Cabinet OKs plan for Mint to craft special toonies to mark D-Day anniversary

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The Royal Canadian Mint is creating two commemorative coins to mark the 75th anniversary of D-Day.

The Liberal cabinet approved the design of the new toonies, one of which will have multiple colours instead of the usual two-toned coin, to commemorate a key turning point in the Second World War.

On June 6, 1944 a combined force of about 150,000 Allied troops, made up of largely of Canadian, American and British soldiers, stormed the beaches on France’s Normandy coast, coming up against Nazi troops in concrete fortified gun positions.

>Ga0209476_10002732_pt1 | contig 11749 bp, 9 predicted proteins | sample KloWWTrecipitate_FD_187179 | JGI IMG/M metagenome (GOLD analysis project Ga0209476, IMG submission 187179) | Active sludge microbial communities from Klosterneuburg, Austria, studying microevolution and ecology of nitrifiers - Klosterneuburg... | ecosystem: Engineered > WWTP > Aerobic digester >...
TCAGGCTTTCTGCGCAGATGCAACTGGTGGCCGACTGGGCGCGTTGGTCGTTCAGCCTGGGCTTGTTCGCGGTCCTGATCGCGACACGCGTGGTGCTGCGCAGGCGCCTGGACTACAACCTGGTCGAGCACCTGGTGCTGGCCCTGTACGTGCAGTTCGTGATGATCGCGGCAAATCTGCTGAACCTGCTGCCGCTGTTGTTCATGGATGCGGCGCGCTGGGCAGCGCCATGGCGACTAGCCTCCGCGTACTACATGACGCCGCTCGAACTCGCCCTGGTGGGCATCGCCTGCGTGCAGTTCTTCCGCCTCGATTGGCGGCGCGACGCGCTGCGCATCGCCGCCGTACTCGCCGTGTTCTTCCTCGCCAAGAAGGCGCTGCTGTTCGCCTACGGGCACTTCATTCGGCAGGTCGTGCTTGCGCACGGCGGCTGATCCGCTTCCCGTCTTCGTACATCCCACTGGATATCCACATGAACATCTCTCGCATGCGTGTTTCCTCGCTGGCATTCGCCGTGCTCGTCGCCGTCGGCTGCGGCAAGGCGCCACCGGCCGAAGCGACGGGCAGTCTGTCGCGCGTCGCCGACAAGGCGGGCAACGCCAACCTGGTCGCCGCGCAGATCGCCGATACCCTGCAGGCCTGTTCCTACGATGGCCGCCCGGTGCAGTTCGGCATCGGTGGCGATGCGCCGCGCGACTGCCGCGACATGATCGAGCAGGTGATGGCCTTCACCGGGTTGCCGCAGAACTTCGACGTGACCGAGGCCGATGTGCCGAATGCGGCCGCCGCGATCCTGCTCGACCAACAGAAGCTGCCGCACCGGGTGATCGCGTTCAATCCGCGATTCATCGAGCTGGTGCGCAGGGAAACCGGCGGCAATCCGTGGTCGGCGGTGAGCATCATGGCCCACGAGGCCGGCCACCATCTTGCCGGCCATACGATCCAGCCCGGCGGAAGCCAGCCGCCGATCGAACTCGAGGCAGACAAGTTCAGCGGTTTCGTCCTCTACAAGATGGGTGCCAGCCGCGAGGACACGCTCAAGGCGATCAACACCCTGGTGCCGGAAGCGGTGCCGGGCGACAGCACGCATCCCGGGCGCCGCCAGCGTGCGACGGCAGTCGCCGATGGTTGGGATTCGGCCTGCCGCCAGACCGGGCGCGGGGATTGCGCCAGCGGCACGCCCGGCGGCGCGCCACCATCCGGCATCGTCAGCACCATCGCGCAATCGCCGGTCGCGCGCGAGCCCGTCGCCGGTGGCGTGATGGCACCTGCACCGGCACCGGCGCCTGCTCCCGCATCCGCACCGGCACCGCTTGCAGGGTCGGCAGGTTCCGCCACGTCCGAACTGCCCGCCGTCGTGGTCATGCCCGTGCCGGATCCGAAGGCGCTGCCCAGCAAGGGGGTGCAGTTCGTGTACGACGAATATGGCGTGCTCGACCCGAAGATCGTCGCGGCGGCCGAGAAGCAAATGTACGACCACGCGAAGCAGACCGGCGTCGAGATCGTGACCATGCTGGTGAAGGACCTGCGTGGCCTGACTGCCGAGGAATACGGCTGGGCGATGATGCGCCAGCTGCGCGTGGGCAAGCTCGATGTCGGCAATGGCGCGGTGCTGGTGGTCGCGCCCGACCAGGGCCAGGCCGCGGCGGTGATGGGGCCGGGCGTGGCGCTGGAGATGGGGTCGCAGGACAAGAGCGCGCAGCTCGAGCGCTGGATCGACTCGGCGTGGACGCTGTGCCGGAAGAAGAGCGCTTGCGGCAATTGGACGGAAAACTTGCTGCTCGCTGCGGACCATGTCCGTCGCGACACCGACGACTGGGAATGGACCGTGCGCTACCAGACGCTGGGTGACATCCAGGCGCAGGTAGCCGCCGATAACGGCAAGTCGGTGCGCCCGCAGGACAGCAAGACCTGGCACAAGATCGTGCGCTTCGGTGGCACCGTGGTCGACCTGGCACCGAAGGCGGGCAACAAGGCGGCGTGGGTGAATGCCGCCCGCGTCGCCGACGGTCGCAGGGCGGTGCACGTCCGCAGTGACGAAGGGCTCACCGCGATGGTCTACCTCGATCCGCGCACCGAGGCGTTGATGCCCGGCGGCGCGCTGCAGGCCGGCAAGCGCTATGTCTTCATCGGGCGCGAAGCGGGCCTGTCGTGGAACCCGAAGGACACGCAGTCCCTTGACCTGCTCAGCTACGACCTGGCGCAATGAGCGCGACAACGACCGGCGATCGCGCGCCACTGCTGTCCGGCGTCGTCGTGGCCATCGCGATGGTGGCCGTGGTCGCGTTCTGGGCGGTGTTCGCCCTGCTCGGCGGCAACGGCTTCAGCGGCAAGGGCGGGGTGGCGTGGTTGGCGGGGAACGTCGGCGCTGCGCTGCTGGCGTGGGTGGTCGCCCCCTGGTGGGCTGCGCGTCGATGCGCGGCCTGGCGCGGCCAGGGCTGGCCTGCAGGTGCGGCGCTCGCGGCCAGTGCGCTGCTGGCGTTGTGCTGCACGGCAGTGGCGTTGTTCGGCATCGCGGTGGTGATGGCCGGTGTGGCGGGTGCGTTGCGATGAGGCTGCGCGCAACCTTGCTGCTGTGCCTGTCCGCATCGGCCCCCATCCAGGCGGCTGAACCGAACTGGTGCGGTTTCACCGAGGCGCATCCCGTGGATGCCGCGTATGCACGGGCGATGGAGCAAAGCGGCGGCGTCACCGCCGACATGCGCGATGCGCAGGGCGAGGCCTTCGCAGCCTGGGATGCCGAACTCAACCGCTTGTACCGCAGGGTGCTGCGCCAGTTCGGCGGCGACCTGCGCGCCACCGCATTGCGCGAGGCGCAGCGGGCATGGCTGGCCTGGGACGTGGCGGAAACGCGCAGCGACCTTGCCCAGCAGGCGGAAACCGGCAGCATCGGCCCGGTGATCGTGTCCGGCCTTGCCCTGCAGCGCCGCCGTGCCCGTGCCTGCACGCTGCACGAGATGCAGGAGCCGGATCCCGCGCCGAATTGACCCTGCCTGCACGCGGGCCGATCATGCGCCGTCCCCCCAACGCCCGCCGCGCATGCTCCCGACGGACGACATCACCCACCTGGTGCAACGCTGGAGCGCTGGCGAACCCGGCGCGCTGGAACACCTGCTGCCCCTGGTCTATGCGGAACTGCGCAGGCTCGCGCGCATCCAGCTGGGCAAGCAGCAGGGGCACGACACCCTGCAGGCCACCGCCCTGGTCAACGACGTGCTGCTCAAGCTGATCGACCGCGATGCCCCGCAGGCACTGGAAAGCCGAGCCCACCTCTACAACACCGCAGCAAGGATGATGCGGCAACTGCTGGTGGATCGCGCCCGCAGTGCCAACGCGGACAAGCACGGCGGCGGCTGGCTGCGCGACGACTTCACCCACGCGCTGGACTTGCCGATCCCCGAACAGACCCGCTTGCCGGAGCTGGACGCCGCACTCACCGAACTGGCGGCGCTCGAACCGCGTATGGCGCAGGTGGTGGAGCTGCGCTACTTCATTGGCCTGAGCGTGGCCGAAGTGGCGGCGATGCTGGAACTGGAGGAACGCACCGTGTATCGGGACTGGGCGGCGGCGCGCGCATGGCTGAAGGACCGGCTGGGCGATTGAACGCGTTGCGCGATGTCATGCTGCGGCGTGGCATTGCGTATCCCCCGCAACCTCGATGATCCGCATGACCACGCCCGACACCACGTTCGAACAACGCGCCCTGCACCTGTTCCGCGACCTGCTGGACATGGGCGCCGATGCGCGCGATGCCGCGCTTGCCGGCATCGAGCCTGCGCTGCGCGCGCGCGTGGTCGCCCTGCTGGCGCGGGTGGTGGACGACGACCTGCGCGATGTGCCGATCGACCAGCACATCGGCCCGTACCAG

About 14,000 Canadians were involved in the assault, known as Operation Overlord. Canada also contributed some 110 ships and 15 fighter and bomber squadrons.

On D-Day, 359 Canadians died as they ran from boats onto Juno Beach and more than 1,000 were injured.

The invasion marked the start of months of fighting to free France from Nazi occupation and would eventually lead to victory in Europe.

The Mint regularly creates commemorative coins to mark these kinds of anniversaries, having done so earlier this year with three million limited-edition toonies to mark the 100th anniversary of the armistice that ended the First World War in 1918.

And in 2014, for the 70th anniversary of D-Day, the Mint created a commemorative silver coin depicting soldiers in full battle gear disembarking a landing craft towards Juno Beach. But the Mint only created 8,400 of the coins, for collectors. The new toonies are to be « circulation » coins, used as regular money.

Alex Reeves, a spokesman for the Mint, said the Crown corporation couldn’t discuss the new coins because it doesn’t disclose information beyond what is published in official notices prior to the launch of a new commemorative coin.